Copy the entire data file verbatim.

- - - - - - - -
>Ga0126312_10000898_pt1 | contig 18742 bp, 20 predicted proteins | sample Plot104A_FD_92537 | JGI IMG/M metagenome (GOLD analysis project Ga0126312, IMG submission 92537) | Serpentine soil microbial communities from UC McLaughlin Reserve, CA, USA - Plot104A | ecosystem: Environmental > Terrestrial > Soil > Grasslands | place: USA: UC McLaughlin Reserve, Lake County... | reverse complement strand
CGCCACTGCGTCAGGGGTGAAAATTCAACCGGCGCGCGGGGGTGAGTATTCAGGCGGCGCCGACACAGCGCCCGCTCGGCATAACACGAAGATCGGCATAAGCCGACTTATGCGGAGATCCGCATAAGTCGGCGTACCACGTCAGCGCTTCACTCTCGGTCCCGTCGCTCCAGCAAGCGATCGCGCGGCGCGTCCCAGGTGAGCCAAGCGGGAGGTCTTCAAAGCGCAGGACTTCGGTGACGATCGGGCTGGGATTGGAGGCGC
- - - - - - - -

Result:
>Ga0126312_10000898_pt1 | contig 18742 bp, 20 predicted proteins | sample Plot104A_FD_92537 | JGI IMG/M metagenome (GOLD analysis project Ga0126312, IMG submission 92537) | Serpentine soil microbial communities from UC McLaughlin Reserve, CA, USA - Plot104A | ecosystem: Environmental > Terrestrial > Soil > Grasslands | place: USA: UC McLaughlin Reserve, Lake County... | reverse complement strand
CGCCACTGCGTCAGGGGTGAAAATTCAACCGGCGCGCGGGGGTGAGTATTCAGGCGGCGCCGACACAGCGCCCGCTCGGCATAACACGAAGATCGGCATAAGCCGACTTATGCGGAGATCCGCATAAGTCGGCGTACCACGTCAGCGCTTCACTCTCGGTCCCGTCGCTCCAGCAAGCGATCGCGCGGCGCGTCCCAGGTGAGCCAAGCGGGAGGTCTTCAAAGCGCAGGACTTCGGTGACGATCGGGCTGGGATTGGAGGCGC